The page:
There were a total of more than 14 million physician participants at ACCME- and state-accredited provider activities in 2012, up almost 5 percent from 2011. This represents a steady growth in physician participants over the past several years. While hospitals/healthcare systems and medical schools may have held the most hours and activities for the total accredited CME enterprise, publishing/medical education companies drew the most physician participation, attracting more than three times as many physicians to their directly sponsored Internet enduring materials as the next leading contender, nonprofit physician membership organizations, and 35 percent more than physician associations to their jointly sponsored Web enduring materials.
When you break out those accredited by the different bodies, 84 percent of these physicians participated in activities from ACCME-accredited providers, with publishing/education companies being the biggest draw from this provider group, followed by medical schools and nonprofit physician membership organizations. For state-accredited providers, hospitals/healthcare delivery systems far outdistanced the other provider types in the number of physicians participating in their activities.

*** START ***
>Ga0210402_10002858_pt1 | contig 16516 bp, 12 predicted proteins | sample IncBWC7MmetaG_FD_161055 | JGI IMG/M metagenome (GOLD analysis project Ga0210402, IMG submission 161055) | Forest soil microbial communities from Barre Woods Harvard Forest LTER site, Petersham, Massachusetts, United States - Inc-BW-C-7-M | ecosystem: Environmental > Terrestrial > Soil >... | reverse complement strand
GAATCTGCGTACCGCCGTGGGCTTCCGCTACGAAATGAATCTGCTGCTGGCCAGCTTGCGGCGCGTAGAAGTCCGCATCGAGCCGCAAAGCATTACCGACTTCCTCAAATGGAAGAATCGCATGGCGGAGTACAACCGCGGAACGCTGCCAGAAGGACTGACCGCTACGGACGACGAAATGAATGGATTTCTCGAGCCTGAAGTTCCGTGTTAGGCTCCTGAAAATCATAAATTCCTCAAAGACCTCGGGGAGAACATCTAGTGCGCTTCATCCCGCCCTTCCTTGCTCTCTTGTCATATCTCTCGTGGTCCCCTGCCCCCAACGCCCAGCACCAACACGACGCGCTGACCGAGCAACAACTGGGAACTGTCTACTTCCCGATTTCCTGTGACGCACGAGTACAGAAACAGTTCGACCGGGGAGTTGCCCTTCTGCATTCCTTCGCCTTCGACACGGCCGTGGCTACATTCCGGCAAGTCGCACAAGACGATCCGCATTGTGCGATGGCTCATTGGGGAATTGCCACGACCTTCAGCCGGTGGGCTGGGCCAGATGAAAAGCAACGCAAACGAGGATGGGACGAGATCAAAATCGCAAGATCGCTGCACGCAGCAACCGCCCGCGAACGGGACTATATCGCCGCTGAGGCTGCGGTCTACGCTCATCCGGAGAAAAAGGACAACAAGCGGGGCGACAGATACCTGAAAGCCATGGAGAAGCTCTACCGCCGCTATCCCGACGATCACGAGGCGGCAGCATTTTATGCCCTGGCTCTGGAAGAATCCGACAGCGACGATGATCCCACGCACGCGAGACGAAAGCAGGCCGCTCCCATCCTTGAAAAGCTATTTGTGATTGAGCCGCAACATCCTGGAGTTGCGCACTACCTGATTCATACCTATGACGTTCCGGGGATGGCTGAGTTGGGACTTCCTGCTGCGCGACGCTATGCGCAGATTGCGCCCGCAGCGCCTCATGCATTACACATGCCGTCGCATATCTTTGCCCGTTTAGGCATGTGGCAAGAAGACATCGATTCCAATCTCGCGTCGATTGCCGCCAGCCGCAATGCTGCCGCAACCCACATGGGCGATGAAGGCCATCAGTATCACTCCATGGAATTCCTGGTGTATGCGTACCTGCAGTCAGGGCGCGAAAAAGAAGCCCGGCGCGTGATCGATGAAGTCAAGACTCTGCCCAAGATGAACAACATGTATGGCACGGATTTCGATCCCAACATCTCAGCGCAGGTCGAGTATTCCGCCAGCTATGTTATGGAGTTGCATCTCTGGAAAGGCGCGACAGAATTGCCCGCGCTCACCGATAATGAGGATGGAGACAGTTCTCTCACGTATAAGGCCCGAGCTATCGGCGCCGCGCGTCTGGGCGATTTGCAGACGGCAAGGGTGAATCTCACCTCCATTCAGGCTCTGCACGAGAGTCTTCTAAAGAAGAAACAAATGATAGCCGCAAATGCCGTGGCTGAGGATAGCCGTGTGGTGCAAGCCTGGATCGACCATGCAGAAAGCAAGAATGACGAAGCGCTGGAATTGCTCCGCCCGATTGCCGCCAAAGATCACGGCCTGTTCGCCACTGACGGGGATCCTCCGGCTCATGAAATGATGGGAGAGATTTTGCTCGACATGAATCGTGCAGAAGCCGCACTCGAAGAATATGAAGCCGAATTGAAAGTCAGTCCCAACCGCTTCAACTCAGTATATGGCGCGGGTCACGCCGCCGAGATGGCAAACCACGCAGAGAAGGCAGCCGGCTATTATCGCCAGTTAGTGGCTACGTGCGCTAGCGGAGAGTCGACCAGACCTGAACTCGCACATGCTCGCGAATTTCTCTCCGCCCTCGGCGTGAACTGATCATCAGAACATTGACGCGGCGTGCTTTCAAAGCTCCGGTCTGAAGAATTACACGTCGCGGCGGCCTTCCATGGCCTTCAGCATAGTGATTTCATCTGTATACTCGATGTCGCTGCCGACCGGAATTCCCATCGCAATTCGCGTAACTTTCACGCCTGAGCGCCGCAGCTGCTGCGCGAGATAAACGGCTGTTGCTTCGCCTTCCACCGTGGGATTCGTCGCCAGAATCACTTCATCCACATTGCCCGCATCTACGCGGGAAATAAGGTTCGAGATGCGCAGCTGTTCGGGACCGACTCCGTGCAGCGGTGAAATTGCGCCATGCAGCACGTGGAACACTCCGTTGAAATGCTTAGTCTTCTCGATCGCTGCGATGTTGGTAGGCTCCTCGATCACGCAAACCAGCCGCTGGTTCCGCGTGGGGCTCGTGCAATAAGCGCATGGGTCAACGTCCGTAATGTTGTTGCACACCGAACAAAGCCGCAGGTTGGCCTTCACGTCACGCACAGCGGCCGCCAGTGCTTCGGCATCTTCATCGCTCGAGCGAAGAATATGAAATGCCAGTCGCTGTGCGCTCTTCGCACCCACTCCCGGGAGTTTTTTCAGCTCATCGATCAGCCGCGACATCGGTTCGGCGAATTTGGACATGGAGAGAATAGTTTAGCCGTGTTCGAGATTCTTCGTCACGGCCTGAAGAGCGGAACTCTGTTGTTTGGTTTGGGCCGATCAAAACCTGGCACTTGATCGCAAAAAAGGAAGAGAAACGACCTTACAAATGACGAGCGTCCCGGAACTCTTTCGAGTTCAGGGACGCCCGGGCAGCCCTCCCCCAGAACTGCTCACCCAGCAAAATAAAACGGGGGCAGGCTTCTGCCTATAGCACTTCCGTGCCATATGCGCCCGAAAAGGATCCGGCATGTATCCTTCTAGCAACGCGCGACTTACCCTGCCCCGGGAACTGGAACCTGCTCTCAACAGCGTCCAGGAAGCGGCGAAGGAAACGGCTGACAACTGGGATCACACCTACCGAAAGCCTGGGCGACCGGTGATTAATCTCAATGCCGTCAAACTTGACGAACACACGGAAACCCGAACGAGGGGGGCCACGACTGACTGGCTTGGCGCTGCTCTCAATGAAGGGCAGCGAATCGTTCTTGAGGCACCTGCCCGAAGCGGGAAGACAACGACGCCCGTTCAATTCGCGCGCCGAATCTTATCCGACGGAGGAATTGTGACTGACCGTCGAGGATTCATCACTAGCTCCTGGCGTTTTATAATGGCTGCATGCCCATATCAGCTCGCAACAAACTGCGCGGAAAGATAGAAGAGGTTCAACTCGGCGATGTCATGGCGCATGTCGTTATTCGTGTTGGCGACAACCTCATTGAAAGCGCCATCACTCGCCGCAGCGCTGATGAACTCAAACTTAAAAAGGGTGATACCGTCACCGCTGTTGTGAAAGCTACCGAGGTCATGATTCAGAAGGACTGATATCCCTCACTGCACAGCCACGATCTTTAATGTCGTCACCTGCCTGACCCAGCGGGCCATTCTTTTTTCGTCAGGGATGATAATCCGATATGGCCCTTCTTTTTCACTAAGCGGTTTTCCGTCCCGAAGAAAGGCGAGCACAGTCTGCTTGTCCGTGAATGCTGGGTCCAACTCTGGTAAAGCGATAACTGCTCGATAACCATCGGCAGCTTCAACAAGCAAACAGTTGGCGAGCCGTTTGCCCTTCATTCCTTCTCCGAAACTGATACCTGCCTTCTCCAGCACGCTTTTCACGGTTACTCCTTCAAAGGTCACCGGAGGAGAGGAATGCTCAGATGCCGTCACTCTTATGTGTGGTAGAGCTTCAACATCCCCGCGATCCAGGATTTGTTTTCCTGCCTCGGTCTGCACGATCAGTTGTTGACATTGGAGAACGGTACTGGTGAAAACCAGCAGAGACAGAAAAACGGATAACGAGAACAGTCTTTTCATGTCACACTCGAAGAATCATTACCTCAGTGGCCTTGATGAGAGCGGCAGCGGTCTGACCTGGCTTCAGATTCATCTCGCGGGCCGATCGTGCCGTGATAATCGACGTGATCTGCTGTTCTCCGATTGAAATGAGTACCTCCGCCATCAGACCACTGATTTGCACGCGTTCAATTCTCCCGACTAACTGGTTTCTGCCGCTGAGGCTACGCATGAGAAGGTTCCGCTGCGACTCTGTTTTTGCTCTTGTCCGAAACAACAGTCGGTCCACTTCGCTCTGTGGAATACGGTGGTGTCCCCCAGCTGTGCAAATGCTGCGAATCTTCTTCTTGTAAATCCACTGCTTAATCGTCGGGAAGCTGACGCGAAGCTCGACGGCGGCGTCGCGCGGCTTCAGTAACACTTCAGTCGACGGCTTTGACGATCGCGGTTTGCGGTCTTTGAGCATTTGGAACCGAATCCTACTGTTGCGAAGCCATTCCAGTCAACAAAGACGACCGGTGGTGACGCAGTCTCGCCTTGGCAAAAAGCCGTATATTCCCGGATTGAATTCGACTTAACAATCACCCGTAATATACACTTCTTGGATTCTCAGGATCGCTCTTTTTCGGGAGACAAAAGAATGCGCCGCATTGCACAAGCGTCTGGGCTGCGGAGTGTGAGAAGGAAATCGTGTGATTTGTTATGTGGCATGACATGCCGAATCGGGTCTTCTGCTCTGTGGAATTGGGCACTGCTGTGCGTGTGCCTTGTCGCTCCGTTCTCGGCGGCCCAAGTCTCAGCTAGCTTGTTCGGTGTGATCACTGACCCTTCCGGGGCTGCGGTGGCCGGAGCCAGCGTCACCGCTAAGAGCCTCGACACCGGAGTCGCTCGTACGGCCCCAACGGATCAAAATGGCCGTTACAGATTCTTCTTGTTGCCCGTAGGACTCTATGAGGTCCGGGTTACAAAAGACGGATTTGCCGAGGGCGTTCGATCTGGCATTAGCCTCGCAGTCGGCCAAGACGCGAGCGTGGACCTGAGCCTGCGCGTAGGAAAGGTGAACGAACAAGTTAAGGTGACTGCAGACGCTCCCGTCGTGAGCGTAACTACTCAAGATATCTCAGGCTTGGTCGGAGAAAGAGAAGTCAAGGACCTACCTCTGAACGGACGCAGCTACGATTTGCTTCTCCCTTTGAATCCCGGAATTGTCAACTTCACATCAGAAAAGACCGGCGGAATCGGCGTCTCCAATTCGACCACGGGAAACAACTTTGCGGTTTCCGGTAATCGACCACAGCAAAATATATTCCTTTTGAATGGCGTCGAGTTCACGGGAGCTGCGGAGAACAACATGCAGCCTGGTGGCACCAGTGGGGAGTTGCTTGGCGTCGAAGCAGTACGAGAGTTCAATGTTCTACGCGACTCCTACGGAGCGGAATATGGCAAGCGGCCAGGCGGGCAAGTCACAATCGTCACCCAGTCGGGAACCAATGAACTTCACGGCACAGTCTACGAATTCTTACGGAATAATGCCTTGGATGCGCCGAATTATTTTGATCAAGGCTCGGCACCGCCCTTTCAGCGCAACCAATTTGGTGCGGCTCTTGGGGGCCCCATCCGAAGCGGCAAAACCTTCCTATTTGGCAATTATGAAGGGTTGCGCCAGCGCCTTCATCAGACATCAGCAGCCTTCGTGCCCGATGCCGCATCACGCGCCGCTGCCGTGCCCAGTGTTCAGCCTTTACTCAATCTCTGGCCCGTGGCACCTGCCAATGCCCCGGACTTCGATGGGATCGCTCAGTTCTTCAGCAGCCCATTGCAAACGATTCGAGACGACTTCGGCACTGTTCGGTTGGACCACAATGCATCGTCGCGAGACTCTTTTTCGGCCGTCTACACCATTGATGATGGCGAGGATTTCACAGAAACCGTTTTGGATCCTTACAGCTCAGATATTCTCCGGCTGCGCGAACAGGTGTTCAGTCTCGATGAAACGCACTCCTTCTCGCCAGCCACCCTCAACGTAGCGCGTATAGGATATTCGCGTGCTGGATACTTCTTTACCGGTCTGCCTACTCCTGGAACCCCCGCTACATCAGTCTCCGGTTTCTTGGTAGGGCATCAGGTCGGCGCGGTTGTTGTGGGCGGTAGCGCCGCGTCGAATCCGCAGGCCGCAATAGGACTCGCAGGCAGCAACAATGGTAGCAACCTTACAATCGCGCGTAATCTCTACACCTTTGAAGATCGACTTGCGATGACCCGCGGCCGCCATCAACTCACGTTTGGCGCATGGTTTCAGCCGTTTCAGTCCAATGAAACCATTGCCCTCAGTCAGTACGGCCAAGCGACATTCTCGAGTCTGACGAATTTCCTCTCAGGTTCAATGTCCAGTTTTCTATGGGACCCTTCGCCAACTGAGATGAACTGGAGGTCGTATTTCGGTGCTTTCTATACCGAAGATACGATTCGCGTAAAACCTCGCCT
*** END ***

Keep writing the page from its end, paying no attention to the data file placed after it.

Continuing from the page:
There were more than 10 million non-physicians participating in ACCME- and state-accredited CME in 2012, up almost 7 percent from 2011 and almost 92 percent since 2005. Eighty-three percent of these HCPs attended activities by ACCME-accredited providers; the remaining 17 percent participated in activities from state-accredited providers. Growth rates for both provider groups reflected the rate for the CME enterprise as a whole.
At 69,140, courses were the most-offered format for the enterprise as a whole, including directly and jointly sponsored. ACCME-accredited providers produced the majority of the total courses reported, almost 64 percent. Internet enduring materials were next, at 26,711 (almost 93 percent of these were offered by ACCME-accredited providers). Regularly scheduled series such as grand rounds were third with 22,460 in the combined data, though these were second with state-accredited providers, who were responsible for almost 54 percent of the total RSS activities in 2012. Combined, the top three formats comprised 88 percent of the CME offered in 2012. Filling in that last 12 percent were live Internet activities, test-item writing, committee learning, performance-improvement CME, Internet searching and learning, non-Internet-based enduring materials, learning from teaching, journal CME, and manuscript review.